The Queensland Government has passed tough new laws that will force residents to register their swimming pools and pay for inspections.
The move comes as the state recorded the highest number of infant drownings in Australia last year.
Nolan Giles reports.
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In 2009 eight young lives were lost in preventable pool deaths.
This is a figure the government is trying to reduce by imposing stricter guidelines on pool areas.
Stirling Hinchliffe, Infrastructure Minister: “We know the coroners have told us the experts have told us that these higher standards will make a difference make a difference.”
Fencing checks will now cost Queenslanders up to $130.
The changes will also provide a much higher level of training for pool inspectors.
Stirling Hinchcliffe, Infrastructure Minister: “People involved in organisations such as the Royal Surf Lifesaving Association might train to become safety inspectors, also pool maintenance people.”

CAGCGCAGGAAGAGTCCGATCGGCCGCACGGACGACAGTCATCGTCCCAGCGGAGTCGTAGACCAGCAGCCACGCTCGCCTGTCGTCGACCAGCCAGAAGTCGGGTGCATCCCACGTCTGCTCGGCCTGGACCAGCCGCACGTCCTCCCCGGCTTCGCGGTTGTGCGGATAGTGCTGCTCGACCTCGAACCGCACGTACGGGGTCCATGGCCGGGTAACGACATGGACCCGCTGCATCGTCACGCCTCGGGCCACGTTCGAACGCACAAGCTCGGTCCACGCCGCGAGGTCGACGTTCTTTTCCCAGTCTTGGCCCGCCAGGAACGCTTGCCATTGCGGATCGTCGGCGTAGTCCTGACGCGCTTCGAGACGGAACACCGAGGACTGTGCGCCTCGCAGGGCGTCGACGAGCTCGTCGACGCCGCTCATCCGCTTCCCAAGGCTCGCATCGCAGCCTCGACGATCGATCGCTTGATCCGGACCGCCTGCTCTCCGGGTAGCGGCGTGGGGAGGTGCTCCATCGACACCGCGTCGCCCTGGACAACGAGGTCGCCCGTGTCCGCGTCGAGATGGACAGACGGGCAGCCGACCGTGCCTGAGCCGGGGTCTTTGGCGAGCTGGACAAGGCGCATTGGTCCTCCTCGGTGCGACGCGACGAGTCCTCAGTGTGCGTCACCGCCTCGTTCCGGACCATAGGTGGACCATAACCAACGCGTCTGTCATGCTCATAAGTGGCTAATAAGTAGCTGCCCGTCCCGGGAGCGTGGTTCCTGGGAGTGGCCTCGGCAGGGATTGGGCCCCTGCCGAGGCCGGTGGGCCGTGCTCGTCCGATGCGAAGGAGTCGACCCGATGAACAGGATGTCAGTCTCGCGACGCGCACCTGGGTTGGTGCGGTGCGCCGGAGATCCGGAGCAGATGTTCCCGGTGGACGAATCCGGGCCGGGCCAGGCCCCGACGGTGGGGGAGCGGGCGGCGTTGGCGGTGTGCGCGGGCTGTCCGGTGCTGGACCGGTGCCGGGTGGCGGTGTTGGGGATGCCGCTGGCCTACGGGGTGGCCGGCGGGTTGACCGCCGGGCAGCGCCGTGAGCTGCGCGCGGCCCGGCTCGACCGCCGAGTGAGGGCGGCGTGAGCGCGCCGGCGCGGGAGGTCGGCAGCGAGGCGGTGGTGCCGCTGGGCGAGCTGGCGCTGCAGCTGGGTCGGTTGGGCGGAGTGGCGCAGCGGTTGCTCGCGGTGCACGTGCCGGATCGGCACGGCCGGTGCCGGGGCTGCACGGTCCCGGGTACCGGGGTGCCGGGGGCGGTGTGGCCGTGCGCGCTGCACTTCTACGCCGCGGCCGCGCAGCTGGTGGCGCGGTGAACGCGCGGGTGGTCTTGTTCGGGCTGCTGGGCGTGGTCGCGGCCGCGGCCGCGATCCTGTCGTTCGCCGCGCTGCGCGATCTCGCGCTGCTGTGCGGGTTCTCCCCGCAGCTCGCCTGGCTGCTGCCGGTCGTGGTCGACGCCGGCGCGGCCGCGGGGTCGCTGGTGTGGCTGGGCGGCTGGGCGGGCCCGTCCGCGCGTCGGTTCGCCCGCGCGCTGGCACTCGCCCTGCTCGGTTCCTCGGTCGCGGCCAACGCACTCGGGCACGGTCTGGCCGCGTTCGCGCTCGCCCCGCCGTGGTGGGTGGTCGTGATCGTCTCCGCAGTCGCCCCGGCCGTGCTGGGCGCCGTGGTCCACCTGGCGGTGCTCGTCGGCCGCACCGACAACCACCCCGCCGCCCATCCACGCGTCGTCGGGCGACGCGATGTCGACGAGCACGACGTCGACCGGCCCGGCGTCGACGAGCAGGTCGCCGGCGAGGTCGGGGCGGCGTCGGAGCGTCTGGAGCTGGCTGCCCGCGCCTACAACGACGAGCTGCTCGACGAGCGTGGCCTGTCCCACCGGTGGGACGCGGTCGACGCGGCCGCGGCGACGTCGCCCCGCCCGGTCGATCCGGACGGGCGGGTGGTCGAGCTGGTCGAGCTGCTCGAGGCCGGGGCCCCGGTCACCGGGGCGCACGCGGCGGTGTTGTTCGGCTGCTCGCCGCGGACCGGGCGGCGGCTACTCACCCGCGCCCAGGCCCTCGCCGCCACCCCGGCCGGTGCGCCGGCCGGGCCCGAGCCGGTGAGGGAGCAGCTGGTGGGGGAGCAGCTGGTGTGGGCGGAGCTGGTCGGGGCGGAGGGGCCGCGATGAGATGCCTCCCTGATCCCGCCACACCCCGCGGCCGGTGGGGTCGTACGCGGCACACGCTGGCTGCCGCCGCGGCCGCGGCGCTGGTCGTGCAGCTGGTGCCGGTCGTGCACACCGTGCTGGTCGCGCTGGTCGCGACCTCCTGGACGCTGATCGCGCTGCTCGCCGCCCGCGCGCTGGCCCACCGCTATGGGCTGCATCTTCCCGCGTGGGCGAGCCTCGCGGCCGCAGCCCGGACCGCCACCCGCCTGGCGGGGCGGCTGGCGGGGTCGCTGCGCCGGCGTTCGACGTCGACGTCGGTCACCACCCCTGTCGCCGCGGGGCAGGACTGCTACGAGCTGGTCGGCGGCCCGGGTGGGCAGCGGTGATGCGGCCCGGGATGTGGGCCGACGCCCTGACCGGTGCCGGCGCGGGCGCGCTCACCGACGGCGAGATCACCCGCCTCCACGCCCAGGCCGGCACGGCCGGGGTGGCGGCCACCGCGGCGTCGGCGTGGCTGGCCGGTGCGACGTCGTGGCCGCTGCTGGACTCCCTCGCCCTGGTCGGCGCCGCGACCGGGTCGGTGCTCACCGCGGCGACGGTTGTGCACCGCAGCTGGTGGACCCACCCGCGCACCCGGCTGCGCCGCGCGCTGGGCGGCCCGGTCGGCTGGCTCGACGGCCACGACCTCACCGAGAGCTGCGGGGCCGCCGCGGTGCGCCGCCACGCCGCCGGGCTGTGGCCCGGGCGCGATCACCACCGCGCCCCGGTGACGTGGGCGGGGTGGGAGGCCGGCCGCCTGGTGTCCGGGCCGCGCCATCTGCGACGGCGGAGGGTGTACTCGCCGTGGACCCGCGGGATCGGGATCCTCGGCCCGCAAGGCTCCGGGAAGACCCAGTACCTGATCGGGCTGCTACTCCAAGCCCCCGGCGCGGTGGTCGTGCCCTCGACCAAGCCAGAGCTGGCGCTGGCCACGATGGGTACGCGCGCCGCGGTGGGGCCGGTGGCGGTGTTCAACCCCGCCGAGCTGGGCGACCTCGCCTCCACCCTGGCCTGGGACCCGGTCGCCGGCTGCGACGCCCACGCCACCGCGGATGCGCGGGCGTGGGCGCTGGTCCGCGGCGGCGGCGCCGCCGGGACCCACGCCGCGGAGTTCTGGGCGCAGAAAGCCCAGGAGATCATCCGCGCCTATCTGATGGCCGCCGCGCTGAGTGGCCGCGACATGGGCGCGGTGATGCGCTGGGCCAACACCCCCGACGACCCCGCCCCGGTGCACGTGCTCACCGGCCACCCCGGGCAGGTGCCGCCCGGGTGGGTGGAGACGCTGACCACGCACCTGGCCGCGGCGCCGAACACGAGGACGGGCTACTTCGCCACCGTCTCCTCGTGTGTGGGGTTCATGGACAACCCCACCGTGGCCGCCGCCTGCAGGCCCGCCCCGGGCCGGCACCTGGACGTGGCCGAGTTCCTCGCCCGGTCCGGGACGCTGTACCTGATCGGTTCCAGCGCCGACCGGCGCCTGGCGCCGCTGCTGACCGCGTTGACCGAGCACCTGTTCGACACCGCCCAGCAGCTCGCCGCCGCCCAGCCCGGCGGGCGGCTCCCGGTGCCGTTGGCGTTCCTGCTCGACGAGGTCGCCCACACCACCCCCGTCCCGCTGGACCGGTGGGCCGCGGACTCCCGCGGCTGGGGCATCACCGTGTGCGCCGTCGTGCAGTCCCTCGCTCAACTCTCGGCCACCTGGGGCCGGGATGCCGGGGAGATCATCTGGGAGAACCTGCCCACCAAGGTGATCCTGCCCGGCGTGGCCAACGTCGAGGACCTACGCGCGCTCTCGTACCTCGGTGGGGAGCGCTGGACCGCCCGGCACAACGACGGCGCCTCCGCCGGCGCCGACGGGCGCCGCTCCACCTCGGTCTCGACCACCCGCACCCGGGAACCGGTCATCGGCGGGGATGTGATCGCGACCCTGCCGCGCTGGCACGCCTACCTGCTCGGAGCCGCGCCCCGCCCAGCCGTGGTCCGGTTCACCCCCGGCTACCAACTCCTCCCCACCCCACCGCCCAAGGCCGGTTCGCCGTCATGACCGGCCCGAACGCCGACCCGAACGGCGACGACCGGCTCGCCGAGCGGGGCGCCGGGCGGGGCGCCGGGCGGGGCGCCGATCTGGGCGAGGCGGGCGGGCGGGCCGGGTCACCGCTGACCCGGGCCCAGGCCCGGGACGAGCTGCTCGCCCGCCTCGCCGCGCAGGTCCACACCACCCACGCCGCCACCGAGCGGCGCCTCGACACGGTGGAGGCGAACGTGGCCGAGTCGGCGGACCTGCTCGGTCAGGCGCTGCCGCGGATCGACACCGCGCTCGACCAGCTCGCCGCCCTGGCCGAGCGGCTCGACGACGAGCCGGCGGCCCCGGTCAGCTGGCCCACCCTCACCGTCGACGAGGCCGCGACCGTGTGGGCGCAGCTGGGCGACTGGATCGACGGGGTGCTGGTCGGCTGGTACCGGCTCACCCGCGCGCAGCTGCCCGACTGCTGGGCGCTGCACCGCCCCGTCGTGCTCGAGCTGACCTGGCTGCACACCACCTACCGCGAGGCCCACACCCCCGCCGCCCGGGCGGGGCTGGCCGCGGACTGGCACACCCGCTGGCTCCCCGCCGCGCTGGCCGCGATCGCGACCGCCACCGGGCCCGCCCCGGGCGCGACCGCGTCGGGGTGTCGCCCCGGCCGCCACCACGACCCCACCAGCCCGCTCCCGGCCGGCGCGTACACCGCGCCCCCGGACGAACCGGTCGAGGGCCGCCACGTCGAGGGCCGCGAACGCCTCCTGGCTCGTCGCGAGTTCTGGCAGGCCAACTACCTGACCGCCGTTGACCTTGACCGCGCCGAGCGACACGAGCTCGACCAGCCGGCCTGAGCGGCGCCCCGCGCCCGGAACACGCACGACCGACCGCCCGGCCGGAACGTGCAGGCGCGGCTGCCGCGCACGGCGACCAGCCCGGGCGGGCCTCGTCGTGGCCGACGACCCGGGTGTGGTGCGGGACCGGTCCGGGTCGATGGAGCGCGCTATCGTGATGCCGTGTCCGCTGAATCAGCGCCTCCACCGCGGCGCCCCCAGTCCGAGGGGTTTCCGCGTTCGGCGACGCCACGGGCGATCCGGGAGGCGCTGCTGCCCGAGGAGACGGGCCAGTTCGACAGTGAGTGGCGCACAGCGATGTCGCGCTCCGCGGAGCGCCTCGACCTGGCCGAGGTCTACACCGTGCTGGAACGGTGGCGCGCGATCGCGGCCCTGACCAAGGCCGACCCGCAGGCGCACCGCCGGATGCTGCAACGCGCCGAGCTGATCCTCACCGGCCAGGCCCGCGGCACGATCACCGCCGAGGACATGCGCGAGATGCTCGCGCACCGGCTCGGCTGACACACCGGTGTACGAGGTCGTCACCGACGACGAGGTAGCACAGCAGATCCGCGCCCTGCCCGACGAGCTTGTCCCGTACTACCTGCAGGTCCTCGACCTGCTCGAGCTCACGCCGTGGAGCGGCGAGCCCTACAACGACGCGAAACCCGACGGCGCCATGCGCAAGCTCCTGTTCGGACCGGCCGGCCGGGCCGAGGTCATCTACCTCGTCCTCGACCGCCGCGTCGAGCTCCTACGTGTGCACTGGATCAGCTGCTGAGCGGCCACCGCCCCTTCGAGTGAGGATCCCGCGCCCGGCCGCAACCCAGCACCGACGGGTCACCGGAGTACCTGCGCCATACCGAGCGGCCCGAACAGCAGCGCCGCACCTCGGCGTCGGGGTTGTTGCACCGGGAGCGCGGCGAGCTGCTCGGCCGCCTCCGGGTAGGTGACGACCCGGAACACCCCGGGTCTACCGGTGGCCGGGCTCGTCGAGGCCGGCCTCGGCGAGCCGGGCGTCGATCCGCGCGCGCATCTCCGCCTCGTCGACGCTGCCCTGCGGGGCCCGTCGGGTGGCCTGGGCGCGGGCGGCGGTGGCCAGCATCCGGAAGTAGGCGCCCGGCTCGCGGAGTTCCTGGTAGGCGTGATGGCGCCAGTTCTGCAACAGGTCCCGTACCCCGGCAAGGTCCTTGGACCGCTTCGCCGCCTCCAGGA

The legislation is intended to reduce the drowning rate in Queensland, though some believe that without coordinating educational programs it will be useless.
Laurie Lawrence, Swim Coach: “Supervise your kids and have them taught to swim because as they get older they’ll learn to climb the fence so without education and without the other things it’s a toothless tiger.”
Mr Lawrence believes the government can only do so much to prevent these deaths, the real onus is on the parents.
Laurie Lawrence, Swim Coach: “Fence the pool, shut the gate, teach your kids to swim – it’s great, supervise – watch your mate and Learn how to resuscitate, kids alive do the five, you need that information to be successful.”
Training for inspectors begins in june with the legislation set to come into place in time for our summer.
Nolan Giles, QUT News